The advantage of 16-bit TIFFs versus 8-bit TIFFs is the number of steps between the darkest and brightest values for each color channel in the image. These finer steps allow for more additional manipulation before ultimately converting to an 8-bit format without creating artifacts such as banding in areas of tonal gradation.

But just because a 16-bit TIFF has more steps between "0" and "65,535" than a 12-bit (0-4095) or 14-bit (0-16383) raw file has, it does not mean the TIFF file shows the same or greater range in brightness. When the data in a 14-bit raw file was transformed to a TIFF file, the black point could have been selected at a value such as 2048. Any pixel in the raw file with a value lower than 2048 would be assigned a value of 0 in the TIFF. Likewise, if the white point were set at, say, 8,191 then any value in the raw file higher than 8191 would be set at 65,535 and the brightest stop of light in the raw file would be irrevocably lost. Everything brighter in the raw file than the selected white point has the same value in the TIFF, so no detail is preserved.

There are a large number of existing questions here that cover much of the same ground. Here are a few of them that you might find helpful:

RAW files store 3 colors per pixel, or only one?
RAW to TIFF or PSD 16bit loses color depth
How do I start with in-camera JPEG settings in Lightroom?
Why does the appearance of RAW files change when switching from "lighttable" to "darkroom" in Darktable?
nikon d810 manual WB is not the same as "As Shot" in Lightroom
Why do RAW images look worse than JPEGs in editing programs?
Match colors in Lightroom to other editing tools
While shooting in RAW, do you have to post-process it to make the picture look good?

Why is there a loss of quality from camera to computer screen
Why do my photos look different in Photoshop/Lightroom vs Canon EOS utility/in camera?
Why do my images look different on my camera than when imported to my laptop?
How to emulate the in-camera processing in Lightroom?
Nikon in-camera vs lightroom jpg conversion
Why does my Lightroom/Photoshop preview change after loading?

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    This would explain banding or posterization in the image caused by reduced precision but it should still be possible to move the white point in the correct position no ? – skyde Aug 22 '18 at 19:42
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    Yes this make sense this is saying it’s possible for the color from the raw to be clipped when converted to the TIFF color gamut. And because of this we still lost information that might be needed for color balance correction. – skyde Aug 22 '18 at 20:57
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    I'm with skyde: Just there are less discrete steps in color resolution does not mean that the white balance result in good visible different results. Especially if the jpeg version has a heavy purple tone. A more suitable theory would be that the possible internal correction values are clamped to a narrower range in jpeg than in raw, which comes on top to the fact that a raw is interpreted from raw sensor data and jpeg are discrete color values. – Horitsu Aug 23 '18 at 4:05
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    I join in with skyde here as well. This is a just a long, irrelevant story about the differences between raw and jpeg formats. There is nothing here, which actually answers the original question. – jarnbjo Aug 23 '18 at 12:00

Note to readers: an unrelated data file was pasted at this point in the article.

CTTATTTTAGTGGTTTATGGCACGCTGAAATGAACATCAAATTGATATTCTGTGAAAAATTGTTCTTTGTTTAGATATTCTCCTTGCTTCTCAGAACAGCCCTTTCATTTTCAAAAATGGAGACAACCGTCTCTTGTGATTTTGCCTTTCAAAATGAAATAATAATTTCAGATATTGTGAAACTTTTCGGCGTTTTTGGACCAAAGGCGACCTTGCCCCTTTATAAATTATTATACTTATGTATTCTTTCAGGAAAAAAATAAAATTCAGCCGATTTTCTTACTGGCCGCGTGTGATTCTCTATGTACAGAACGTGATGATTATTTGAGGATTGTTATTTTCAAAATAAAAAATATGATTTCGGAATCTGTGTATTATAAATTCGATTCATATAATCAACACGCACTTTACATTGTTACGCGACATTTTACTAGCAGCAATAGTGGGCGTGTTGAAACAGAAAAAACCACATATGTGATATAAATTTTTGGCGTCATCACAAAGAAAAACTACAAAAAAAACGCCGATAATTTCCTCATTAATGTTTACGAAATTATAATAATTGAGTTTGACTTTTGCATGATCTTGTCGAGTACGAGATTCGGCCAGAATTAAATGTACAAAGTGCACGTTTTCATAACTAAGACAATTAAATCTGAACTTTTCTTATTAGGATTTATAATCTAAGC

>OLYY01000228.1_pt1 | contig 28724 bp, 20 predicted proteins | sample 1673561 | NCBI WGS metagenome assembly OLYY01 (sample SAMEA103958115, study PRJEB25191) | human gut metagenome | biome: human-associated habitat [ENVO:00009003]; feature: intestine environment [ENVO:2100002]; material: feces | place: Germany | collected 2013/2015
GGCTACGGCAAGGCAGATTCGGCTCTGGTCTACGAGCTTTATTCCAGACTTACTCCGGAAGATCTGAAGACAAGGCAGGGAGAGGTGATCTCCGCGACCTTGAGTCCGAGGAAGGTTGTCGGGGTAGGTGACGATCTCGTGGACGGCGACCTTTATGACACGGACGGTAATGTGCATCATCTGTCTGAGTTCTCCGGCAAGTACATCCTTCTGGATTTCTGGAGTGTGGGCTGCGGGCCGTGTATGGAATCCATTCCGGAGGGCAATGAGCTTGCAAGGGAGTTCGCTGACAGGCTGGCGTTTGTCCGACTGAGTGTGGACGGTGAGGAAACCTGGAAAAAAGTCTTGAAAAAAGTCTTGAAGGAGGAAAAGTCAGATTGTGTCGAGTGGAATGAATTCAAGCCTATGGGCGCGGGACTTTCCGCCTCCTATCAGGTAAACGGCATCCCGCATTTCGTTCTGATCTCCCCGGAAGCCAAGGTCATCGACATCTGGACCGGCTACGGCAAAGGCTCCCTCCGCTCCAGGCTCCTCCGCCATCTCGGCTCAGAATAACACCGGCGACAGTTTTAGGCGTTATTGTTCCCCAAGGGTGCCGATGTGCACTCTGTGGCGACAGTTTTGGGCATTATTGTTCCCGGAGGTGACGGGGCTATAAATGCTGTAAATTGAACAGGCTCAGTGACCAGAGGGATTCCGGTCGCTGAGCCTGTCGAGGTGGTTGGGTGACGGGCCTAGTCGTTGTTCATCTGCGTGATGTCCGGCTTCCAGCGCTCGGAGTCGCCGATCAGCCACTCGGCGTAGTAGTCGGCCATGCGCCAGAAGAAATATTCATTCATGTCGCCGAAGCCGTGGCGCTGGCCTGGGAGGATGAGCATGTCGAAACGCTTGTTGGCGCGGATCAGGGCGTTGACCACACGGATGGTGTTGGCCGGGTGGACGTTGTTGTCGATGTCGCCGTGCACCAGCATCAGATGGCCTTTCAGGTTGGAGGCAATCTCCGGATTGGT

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    @jarnbjo Most of the answer is spent explaining the difference between the actual raw data in the image file and what one sees on their screen when one "views" one among many possible interpretations of the raw data. It has been my experience that most of these types of questions arise due to a fundamental lack of understanding that what one sees on one's screen is never "THE" raw file. It has also been my experience that stating it in several different ways increases the chances that the light bulb will finally go on for the questioner. YMMV. – Michael C Aug 26 '18 at 22:09
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The simple answer is because your camera and your RAW processor (LR, Darktable, to name few) use different algorithms to process RAW files. The reasons are many, and we can't evaluate those algorithms because many are trade secrets. For example, Canon's (EOS 700D) Daylight colour temperature is around 5200K, while Lightroom's is 5500K. In some situations this makes a difference.

To be precise, RAW files do not have colour temperature pre-defined. It is included as meta information. RAW processors apply particular WB when they perform the operations you describe.

Edit: and based on your comment: You can't change a lot colour temperature on JPEG file because it is already "cooked". Colour temperature is already applied, and you do not have enough colour depth to "shift" the colours.

  • Darktable's algorithms are not trade secrets. – mattdm Sep 7 '18 at 19:21
  • @mattdm, true. But those of LR, ON1, CaptureOne, other nonopensource RAW processors are... – Romeo Ninov Sep 7 '18 at 19:28
  • But is any of that really relevant to the question? The basics of white balance correction are widely known and implemented in open software. – mattdm Sep 7 '18 at 19:31
  • The basics yes. But implementation can be different. And exactly those details usually are kept in secret (for nonopensource software) – Romeo Ninov Sep 8 '18 at 7:58
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It is possible to white balance JPEGs, but the editing tools used to operate on RAW vs other images tend to behave differently (different algorithms). Further:

  • The dropper tool is imprecise, which makes it difficult to replicate results.

  • The bit-depth of JPEGs limits how much colors can be shifted vs RAW.

  • The gamma curve messes everything up.

  • Calculations on linear data vs logarithmic data behave differently.

This is not exactly how it works, but to illustrate:

  • Suppose you want to multiply some data (1, 4, 8) by 2. The result is (2, 8, 16). With linear data, the max result, 16, is four times the minimum result, 2.

  • But with logarithmic representations, the gap between adjacent values, such as 25 and 26, is much larger than the difference between linear values, 5 and 6. Further, the max result, 216, is not only 32768 times larger than the min result, 22, it is also 256 times the original value, 28.